Shameful moments in expatriate grammar history

So yesterday I was doing some knitting and watching some X Factor (because I am your English grandmother) when the following commercial came on:

Upon watching this commercial I said the following to Jeremy:

“That’s him from the Sex Pistols, isn’t it?”

 Jeremy just stared at me and said, “Yes.” And then I realized what I had said and how I had said it.  This is possibly the most English statement I have ever made since moving to the UK in 2005.  Prior to the move I would have said something along the lines of, “Oh hey, that’s what’s his face from the Sex Pistols!” 

The use of “That’s him from -” signals a huge shift in my syntax.  Normally I would say something like this in a mocking way, because it’s a silly thing to say, but this time I was just doing it without thinking, it just came out of my mouth unbidden.  The only thing worse would have been “That’s him/her off the telly.” But I won’t ever say telly in seriousness, I swear this to you now.  Unless, of course, I am referring to Telly Savalas.  Sure I’ve started saying rubbish bin instead of trash can, and pavement rather than sidewalk, but that’s more so people can understand what the hell I’m talking about rather than unwitting assimilation.  But this unitnentional use of mockney is inexcusable.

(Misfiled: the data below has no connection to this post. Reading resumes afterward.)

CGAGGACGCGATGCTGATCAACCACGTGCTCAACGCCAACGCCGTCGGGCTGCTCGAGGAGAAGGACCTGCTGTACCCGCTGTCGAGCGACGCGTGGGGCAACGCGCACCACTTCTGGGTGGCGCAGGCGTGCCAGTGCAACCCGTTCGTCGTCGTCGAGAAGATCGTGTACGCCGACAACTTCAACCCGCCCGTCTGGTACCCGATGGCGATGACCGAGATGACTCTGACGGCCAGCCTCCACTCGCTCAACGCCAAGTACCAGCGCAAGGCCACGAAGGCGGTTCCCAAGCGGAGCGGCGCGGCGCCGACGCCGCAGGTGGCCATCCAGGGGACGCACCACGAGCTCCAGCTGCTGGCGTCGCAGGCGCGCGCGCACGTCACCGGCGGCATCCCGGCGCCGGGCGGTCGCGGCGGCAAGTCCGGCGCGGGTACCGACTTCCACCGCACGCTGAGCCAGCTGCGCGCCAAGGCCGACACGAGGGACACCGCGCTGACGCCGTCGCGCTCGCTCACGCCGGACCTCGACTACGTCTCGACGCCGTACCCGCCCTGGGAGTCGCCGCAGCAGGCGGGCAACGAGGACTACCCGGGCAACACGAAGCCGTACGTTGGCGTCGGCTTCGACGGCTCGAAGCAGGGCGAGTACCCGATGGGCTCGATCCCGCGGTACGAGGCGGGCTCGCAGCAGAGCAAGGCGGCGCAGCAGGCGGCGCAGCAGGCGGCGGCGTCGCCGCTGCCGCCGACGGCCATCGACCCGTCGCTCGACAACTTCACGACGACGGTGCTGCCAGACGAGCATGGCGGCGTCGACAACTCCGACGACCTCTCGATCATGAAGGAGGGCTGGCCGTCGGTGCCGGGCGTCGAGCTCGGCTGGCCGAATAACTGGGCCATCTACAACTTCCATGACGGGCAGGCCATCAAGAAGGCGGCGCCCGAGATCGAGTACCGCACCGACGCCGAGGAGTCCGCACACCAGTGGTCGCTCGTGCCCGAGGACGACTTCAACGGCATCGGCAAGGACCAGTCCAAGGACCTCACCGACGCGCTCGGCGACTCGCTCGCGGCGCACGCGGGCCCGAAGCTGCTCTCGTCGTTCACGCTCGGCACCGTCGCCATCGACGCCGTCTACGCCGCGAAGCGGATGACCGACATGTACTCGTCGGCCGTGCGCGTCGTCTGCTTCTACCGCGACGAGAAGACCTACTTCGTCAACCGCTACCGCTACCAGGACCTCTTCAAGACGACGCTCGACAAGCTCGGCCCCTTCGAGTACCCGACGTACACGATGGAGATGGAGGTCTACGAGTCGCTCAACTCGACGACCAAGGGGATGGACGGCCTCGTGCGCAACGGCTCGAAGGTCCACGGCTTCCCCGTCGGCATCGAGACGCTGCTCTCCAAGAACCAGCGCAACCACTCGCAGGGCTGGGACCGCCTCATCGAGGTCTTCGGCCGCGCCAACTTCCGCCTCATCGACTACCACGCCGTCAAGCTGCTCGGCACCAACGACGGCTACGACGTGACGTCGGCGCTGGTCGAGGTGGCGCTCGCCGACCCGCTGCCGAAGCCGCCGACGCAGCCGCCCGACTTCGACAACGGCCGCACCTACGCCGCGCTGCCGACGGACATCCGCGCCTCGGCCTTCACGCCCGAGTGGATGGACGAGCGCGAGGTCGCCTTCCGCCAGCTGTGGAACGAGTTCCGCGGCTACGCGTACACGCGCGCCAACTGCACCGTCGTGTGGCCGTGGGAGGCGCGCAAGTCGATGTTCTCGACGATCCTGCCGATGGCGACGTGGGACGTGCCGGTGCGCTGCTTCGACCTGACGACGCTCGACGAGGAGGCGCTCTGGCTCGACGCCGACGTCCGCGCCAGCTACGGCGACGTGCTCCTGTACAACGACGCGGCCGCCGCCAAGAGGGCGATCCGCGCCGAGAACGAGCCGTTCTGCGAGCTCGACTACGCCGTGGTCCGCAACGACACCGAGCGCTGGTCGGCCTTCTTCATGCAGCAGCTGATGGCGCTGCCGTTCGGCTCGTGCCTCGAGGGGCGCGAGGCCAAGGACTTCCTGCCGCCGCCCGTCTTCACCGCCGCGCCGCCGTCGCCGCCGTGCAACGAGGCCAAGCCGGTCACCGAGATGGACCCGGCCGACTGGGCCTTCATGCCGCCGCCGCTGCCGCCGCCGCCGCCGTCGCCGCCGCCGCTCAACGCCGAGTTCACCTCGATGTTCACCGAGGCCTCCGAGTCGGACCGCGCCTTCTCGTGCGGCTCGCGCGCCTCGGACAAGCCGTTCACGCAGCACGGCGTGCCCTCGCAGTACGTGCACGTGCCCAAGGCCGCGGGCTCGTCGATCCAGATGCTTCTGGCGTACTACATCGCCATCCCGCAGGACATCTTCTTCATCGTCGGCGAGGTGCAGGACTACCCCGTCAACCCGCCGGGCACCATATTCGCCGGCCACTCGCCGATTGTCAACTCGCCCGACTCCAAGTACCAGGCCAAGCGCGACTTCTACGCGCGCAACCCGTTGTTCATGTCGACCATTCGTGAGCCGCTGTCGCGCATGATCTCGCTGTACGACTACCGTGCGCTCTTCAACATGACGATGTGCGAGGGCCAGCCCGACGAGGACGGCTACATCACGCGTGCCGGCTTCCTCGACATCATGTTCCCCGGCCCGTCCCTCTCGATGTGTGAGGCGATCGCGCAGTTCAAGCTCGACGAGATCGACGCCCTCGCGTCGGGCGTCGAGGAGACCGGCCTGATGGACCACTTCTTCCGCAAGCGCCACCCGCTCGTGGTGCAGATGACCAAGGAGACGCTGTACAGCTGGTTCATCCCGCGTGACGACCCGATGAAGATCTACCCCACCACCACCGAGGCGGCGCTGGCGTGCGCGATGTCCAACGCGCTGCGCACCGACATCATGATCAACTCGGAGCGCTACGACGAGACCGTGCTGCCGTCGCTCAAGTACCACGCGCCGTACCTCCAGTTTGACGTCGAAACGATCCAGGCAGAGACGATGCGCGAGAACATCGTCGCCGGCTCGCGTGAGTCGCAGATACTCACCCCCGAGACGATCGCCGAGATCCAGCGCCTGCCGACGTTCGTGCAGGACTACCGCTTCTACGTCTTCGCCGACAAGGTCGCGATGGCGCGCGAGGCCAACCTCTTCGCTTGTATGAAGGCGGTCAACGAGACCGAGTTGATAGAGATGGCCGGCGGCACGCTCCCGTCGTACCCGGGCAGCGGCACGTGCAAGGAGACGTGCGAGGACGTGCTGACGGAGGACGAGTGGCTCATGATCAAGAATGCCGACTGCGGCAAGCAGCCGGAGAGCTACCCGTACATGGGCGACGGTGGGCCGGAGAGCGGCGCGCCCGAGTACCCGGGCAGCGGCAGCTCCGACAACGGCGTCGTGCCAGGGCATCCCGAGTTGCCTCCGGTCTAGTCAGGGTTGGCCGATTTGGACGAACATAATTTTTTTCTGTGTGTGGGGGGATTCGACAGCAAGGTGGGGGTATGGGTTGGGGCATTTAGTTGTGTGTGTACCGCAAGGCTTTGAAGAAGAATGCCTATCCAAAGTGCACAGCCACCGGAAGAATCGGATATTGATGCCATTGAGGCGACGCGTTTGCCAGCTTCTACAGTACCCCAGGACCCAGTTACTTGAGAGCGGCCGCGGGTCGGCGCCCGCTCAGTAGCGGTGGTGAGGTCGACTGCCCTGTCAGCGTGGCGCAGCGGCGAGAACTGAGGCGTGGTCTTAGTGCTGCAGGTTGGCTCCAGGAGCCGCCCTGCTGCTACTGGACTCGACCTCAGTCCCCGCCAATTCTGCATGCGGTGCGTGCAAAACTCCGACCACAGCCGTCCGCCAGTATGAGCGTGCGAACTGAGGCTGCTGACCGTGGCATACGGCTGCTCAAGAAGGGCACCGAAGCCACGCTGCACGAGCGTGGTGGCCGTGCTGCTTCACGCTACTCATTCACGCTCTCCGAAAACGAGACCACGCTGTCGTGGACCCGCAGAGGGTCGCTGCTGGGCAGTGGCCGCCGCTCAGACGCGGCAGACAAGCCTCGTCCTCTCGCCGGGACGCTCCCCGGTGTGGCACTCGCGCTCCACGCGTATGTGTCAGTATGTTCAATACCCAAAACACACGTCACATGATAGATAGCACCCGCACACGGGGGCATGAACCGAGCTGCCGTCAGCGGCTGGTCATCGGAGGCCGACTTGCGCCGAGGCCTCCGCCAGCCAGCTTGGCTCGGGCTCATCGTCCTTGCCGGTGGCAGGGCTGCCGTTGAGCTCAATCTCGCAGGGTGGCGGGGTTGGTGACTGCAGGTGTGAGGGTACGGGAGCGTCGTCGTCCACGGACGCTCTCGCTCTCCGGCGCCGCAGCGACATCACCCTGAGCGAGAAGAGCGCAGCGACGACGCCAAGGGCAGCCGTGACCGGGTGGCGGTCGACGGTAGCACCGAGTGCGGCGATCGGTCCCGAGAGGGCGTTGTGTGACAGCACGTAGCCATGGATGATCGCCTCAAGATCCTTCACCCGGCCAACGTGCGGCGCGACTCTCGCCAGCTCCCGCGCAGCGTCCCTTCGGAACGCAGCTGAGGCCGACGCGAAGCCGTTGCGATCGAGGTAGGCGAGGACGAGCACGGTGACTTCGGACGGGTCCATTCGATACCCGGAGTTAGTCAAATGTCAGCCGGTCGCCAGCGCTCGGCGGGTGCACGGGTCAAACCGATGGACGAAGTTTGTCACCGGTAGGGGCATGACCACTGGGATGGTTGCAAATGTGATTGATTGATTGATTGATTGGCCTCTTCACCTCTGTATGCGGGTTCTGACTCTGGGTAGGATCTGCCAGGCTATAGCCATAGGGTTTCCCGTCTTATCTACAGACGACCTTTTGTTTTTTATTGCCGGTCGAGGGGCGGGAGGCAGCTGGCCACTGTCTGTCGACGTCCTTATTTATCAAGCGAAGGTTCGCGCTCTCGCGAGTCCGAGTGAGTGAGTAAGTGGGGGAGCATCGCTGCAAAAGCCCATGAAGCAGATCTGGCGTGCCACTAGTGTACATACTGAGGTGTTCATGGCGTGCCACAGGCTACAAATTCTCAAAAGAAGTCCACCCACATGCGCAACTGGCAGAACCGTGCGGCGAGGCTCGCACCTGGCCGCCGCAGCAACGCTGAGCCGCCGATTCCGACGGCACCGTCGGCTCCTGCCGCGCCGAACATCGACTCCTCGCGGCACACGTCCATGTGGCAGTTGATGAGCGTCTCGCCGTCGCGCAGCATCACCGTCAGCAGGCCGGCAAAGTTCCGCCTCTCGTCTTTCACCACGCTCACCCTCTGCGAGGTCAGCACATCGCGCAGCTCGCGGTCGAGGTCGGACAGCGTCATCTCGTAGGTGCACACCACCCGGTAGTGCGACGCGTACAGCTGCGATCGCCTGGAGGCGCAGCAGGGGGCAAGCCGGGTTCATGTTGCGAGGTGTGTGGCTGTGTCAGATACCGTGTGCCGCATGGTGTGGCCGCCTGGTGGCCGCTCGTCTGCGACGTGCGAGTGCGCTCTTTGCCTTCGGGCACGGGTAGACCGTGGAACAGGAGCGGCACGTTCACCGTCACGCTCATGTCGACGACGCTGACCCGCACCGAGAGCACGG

At least I didn’t say innit without irony.  That would have been too much.

Oh, and also:  What the hell Johnny Rotten?  Butter?  You don’t deserve to have your name remembered.

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1 Comment

Filed under the travails of living abroad, Uncategorized

One response to “Shameful moments in expatriate grammar history

  1. I was thinking that a good “innit” would have completed the phrase but you caught that yourself.

    Who’d have thought Jonny Rotten would be such a sell out. I mean, BUTTER? Really?

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